More Strasburg firefighters criticize department

STRASBURG – Dan Rothstein is not the only member of the Strasburg Volunteer Fire Department dismayed over what he sees as a lack of training, discipline and leadership within the organization.

At least two other firefighters have written blistering letters to town and county officials warning of dire management and personnel troubles besetting the department

Thomas Frazier, a 21-year veteran, wrote recently that he had resigned as assistant chief of operations and as secretary on the board of directors, citing stress that made the positions “untenable for me.”

“With my experience and training, I am scared for what will happen on a large or serious incident with the current leadership and some members answering calls,” Frazier wrote. “I feel that a preventable loss of life or a line of duty could be a real possibility.”

The concerns of Frazier, a 21-year veteran of the department, echo those found earlier in a letter sent by Rothstein, also a long-time department member, to the members of the Town Council, the county Board of Supervisors, Shenandoah County Fire Chief Gary Yew and other top officials.

The Board of Supervisors and the Town Council are scheduled to hear representatives of the fire department address the criticisms from Rothstein and Frazier at regular meetings Tuesday.

Another department member, Bradley Polk, sent a letter to Yew and Tim Williams, operations chief with the Shenandoah County Department of Fire and Rescue.

Yew acknowledged reading the letters from Polk and Frazier and repeated earlier comments that he plans to give Christopher Ritenour, the new chairman of the fire department’s board of directors, a chance to fix what ails the department.

Yew also gave a vote of confidence to Strasburg Fire Chief Jeff Wharton, who has been fiercely criticized by Rothstein, Polk and Frazier.

“We’ve met with Jeff, and he has expressed confidence, along with the president, that we can work together and try to improve conditions at the first station,” Yew said, referring to the Strasburg department’s numerical designation.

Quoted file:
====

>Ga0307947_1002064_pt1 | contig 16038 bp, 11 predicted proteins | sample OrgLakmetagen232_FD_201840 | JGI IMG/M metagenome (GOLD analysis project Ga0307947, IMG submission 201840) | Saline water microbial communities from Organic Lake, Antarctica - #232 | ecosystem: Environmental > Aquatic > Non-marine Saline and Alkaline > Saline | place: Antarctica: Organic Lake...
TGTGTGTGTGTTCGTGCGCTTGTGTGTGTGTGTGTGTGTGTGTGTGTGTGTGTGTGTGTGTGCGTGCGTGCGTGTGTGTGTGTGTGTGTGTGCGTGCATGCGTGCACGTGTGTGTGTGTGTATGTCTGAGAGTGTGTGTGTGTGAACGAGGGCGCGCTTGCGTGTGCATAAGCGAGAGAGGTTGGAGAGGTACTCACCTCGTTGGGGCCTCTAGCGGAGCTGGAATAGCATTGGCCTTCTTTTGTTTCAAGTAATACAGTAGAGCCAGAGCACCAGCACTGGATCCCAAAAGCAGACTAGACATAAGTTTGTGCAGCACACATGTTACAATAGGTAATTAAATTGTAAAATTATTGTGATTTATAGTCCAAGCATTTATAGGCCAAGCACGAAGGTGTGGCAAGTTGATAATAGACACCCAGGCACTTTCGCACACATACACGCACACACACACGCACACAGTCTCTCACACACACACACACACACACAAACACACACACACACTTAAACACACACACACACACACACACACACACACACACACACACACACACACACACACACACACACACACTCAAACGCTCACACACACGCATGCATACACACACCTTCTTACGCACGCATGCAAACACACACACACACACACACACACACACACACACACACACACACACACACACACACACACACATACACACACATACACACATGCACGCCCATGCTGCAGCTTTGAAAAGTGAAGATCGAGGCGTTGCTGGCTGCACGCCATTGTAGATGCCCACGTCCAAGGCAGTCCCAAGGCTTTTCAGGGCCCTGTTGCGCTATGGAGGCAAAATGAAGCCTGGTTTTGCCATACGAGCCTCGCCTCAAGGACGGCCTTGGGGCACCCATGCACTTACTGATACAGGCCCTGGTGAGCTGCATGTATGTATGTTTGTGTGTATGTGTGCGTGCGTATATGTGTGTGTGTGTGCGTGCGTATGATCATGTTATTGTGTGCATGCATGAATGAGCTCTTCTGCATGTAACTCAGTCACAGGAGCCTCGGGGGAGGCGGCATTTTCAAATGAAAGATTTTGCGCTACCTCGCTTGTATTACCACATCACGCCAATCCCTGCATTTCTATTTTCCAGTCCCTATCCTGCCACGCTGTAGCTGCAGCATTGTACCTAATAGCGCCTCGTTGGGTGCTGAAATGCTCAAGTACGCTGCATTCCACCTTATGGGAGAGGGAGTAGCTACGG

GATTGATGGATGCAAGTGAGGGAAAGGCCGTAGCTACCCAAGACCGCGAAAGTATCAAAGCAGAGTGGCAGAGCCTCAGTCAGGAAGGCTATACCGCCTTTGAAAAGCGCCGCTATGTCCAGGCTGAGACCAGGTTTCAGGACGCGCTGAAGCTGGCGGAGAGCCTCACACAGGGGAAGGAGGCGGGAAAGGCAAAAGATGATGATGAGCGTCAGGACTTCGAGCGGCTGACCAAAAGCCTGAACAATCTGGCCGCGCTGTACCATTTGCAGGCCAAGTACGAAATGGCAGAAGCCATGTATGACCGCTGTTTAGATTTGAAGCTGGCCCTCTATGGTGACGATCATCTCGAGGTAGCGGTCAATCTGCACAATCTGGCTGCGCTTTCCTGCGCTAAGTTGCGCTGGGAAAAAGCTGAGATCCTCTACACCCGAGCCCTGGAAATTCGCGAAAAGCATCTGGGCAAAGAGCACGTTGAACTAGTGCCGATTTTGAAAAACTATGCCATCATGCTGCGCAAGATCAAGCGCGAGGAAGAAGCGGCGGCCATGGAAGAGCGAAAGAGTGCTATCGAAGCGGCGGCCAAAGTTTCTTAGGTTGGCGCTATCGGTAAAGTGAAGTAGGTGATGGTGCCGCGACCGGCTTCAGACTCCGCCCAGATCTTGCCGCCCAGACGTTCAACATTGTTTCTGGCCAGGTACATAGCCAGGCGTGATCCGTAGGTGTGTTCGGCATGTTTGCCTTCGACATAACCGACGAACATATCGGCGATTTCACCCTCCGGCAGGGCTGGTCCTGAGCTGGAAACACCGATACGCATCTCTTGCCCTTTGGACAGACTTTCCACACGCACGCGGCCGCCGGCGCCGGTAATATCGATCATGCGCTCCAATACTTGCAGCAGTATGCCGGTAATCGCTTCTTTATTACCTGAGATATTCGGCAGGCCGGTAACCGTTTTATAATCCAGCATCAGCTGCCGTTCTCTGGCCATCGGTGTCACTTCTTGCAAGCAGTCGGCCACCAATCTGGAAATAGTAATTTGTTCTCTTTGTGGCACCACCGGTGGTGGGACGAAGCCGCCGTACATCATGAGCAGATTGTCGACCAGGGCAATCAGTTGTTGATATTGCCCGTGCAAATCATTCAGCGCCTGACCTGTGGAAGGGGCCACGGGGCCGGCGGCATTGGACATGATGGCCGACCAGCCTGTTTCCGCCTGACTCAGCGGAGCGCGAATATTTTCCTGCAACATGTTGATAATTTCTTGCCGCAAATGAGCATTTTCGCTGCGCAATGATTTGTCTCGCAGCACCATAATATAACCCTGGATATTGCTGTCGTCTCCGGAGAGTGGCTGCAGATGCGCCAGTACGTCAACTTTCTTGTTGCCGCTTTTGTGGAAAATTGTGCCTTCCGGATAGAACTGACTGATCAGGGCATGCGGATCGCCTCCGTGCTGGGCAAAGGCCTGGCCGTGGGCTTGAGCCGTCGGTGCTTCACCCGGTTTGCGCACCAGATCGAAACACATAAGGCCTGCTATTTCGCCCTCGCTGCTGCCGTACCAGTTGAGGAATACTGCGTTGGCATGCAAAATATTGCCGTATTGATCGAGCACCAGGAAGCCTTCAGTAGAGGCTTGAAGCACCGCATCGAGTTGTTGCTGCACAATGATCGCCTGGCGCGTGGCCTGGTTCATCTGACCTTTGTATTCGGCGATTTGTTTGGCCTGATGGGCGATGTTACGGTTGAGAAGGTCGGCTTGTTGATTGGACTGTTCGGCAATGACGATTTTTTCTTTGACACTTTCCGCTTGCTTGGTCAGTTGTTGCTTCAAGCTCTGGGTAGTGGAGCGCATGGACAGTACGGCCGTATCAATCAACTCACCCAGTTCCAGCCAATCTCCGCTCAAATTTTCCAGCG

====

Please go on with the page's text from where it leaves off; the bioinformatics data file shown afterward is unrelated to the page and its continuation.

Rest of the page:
Telephone messages left for Ritenour and Wharton were not returned.

Shenandoah County Administrator Mary Beth Price said she has twice met informally with other government officials, most recently a few days ago, to discuss the situation at the fire station.

“We’re directing any comments related to their internal affairs to the actual leadership of the fire company, and that could be either Chris Ritenour or Mr. Wharton,” Price said.

The letter from Polk condemned what he called “a lack of leadership and authority” at the station that has created a split between older and younger members. Polk criticized the hiring of a contractor to clean the station after younger members proved unwilling to do so.

“The members that hang out at the firehouse are so entitled and lazy that they do nothing, and the department now pays CINTAS to clean the station monthly,” Polk wrote, adding that “the only thing our younger generation of members are worried about is riding up front, blowing the siren and talking on the radio.

“They have no interest in the work that it takes to keep up a fire station, hence the department has (now) begun to pay to have the firehouse cleaned.”

Another department member, Nathan Mauck, spoke up in an interview Monday in support of Rothstein, Frazier and Polk. Mauck’s wife, Alice Mauck, has also written a letter stating her worries that her husband’s life “may be in the hands of these untrained and undisciplined firefighters.”

Nathan Mauck, who has been with the department for 21 years, said he had little confidence that Ritenour would be able to restore order and discipline, citing Ritenour’s long ties to the department.

Mauck said the department would have a better chance of making a fresh start with new leadership coming from outside.

“The lack of leadership causes all of these behavioral issues,” Mauck said.

Contact staff writer Joe Beck at 540-465-5137 ext. 142, or